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Sea-run trout fishing this year got off to a cracking start in most areas, with the majority of anglers employing nearly every trout fishing technique to secure fish in local estuaries statewide.
Even those anglers fishing the "off-season" lower down in our estuaries for sea-trout commented on the number of fish moving in early August.
Presented from Issue 116, June 2015
As many of us fish on a tight budget these days, what with mortgages, living costs, family expenses, kids and cars etc, owning a boat is quite often low on the list of priorities. With this in mind being able to maximise your shore fishing opportunities and make the most of your feet is as important as the tackle you use to do it with. What follows is a quick look at shore fishing options around Georges Bay, St Helens, and the tackle and techniques needed to take home a feed of fish.
Georges Bay has a good variety of shore fishing options from sandy flats to rocky shores as well as the many small jetties around the bay and these offer a great place to start especially where the kids or family are concerned. To ensure a successful outing on a wharf or jetty the use of berley is paramount, this will attract fish from a wide area to your fishing position and keep them there for your session. A small berley pot with a couple of handfuls of berley pellets and a capful or two of fish oil is all that is needed and dropped down a foot or two under the surface. Try not to introduce large amounts of berley to the water column at once as this will only serve to feed the fish and they will soon move on, the effect you are looking for is a constant, steady stream of particles floating down to the bottom……a little bit often is better than a lot at once.
Our inland fisheries are amongst the best trout fisheries available in the world.
Over the first couple of weeks of this season, we have become aware that some anglers are not following size and bag limits. Of particular concern is
The Inland Fishing Code, supplied each year with your licence, is a great pocket reference to keep in your tackle box. The regulations are readily available on our website, the InFish App and on signage at major angling waters around the state.
The north coast spawning closure for calamari and squid comes into effect from next Monday 1st October until 31st October for waters from Cape Grim east to Cape Naturaliste.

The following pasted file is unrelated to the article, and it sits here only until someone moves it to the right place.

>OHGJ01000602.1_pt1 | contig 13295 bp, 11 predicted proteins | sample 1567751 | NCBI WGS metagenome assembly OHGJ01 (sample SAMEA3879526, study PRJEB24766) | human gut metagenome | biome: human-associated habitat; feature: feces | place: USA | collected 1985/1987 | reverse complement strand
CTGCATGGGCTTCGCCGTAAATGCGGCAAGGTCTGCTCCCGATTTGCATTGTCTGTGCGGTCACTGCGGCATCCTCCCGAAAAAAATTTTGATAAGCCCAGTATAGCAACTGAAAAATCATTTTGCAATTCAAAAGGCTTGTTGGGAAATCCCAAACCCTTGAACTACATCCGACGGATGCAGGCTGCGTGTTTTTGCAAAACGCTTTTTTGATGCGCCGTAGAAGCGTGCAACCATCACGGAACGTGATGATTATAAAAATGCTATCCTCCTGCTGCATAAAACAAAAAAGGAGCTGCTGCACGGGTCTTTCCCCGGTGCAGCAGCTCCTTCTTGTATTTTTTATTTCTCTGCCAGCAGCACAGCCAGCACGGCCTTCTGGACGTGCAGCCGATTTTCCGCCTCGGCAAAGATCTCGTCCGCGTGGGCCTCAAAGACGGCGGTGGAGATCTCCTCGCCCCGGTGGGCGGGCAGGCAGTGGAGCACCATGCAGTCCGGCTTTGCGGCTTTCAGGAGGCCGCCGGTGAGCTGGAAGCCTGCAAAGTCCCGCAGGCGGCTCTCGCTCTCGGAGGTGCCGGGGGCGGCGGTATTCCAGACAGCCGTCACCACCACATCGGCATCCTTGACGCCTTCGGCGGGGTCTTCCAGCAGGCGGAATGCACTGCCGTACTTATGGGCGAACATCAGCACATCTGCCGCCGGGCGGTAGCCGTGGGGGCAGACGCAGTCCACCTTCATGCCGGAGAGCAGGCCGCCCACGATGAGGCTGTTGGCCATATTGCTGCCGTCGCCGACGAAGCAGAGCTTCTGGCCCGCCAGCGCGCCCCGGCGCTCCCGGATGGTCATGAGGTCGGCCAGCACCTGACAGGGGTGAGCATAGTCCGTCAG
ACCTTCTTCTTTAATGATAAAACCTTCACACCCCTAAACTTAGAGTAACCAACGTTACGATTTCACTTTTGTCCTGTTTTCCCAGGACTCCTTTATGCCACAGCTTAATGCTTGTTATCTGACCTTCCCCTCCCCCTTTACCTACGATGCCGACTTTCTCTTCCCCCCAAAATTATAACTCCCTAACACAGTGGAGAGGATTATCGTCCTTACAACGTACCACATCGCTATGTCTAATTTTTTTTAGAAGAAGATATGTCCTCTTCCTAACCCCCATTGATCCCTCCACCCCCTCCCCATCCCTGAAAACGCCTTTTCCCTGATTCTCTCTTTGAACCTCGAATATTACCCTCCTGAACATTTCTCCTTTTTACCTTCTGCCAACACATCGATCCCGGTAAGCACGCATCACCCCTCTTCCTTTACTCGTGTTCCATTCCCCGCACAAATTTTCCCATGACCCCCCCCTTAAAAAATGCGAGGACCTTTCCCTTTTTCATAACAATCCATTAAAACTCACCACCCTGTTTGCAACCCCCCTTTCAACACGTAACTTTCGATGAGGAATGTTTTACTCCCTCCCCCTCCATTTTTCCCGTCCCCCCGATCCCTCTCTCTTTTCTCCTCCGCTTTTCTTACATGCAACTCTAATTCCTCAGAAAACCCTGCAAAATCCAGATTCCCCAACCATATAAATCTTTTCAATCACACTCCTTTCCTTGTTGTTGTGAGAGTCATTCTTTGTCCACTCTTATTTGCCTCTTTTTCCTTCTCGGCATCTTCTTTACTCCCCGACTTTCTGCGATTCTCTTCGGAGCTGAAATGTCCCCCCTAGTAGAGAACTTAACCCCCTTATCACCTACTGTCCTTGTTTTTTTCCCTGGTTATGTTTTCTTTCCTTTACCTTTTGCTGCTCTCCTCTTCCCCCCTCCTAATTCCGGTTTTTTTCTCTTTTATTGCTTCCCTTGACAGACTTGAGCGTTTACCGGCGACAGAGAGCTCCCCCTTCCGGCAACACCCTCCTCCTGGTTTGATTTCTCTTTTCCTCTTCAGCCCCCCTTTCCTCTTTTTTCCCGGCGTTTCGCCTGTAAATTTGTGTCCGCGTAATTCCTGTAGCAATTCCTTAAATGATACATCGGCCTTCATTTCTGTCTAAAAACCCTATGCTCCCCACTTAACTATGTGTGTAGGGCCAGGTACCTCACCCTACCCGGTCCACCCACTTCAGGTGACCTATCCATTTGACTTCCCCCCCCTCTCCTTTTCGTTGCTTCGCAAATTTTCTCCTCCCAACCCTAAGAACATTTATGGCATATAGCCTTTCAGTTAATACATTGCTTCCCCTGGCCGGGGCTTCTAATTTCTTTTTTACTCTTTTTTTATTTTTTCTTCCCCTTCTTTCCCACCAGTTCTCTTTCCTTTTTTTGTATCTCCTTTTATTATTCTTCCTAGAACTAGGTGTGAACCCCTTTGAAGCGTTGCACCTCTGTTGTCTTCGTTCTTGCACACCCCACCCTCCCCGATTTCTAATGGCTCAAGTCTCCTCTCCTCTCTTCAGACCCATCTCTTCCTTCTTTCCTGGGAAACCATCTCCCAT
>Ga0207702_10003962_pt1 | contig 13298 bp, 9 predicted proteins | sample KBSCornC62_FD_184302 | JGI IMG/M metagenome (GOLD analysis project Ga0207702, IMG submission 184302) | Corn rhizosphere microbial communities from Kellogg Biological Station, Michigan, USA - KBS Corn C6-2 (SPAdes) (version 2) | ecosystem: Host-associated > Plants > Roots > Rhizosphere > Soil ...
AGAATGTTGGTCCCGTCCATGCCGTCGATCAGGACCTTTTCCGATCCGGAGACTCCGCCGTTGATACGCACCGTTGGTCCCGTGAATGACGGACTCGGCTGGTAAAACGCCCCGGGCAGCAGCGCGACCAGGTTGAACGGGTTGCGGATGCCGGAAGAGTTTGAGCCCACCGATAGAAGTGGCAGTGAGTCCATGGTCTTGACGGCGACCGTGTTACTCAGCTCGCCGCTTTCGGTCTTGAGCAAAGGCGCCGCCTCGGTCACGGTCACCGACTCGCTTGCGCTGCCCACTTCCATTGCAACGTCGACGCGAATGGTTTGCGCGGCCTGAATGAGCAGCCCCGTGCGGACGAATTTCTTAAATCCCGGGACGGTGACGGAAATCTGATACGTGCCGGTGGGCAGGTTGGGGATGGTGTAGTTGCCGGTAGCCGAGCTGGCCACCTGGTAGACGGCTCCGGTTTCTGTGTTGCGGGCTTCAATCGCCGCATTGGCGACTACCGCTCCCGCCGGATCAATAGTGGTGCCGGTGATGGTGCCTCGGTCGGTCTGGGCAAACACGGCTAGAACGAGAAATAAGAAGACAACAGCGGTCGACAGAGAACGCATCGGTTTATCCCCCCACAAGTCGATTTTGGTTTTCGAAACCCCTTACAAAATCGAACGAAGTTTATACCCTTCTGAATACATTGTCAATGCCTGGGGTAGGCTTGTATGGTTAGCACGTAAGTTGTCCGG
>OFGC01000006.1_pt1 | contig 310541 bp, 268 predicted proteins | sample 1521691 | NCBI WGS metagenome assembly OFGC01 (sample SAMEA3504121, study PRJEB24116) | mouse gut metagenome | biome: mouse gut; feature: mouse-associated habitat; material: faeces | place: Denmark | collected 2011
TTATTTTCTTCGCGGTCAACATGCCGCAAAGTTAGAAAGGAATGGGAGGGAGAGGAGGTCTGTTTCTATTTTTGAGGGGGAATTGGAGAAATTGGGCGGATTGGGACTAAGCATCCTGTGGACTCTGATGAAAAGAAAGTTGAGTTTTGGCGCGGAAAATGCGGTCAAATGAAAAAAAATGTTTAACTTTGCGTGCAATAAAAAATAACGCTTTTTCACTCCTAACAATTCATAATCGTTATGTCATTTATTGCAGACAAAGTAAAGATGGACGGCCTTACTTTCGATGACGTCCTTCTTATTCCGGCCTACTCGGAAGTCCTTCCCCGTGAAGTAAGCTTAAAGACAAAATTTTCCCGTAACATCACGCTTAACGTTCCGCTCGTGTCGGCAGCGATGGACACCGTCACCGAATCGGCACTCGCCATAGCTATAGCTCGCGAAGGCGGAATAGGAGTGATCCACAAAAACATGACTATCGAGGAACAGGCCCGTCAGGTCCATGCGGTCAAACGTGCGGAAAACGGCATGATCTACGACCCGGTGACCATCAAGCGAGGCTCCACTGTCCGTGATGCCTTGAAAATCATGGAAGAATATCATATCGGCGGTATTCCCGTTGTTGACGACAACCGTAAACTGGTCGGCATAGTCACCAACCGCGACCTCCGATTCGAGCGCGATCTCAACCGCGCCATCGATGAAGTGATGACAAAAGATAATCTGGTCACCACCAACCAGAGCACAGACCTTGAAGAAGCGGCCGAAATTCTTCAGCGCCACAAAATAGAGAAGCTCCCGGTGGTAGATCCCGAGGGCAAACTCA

Commercially purchased squid bait can be used but you cannot possess a squid jig attached to a fishing line in the closed area.
Temporary signage has been placed at fishing spots and boat ramps. Read more about the closure.
With the rivers still running high and the weather being fine for a change I decided I was going to chase the trout by hook or by crook.. I didn't have an early start either as it wasn't until 10:30 am when I finally slipped into the river. The water was running at a medium to high level so I had fished the stretches of water that I knew were safe enough to wade. After many years of fishing the rivers this is where knowing every bit of the each river I fish pays off. I never take any risks when fishing rivers as life is too short plus it's not worth drowning one's self either. One good thing was the water temp today was up to seven degrees and that's the warmest it's been since the end of the last trout season. I set myself a small target of catching & releasing five trout for the session this trip mainly because of the water flowing high & fast in most stretches if river.. I was a little undecided of what Mepps lure to start off with today, I finally made the choice of going with the Aglia Tiger Fluoro mainly because of the water temp still being a little low. Once the water temp gets to nine degrees and above then the Mepps gold or copper blades spinners will be given a good workout.
Over the weekend of 4 and 5 August, the 2018-19 angling season took off with a bang! Thousands of anglers around the state tried their luck with some fantastic fish caught. Our Officers were out with five teams patrolling 46 waters right across the state. We inspected 699 angling licences, 546 brown trout and 195 rainbow trout.
Presented from Issue 116, June 2015
Winter is a great time for tackle tinkering… Reel maintenance, fly tying, replacing the rusty trebles on lures, or even pimping up your soft plastics for the coming season! As Starlo explains, customising the colours of your plastics isn’t hard. It’s also great fun, and can be highly effective!
In this occasional series of features, I want to look at the fascinating subject of customising soft plastic lures. In my opinion, this is an avenue of tackle tinkering that far too few anglers explore. Most buy their supplies of soft plastics from the tackle store and seem to assume that these versatile lures must be used in exactly the form they were packaged in by the manufacturer. In reality, nothing could be further from the truth!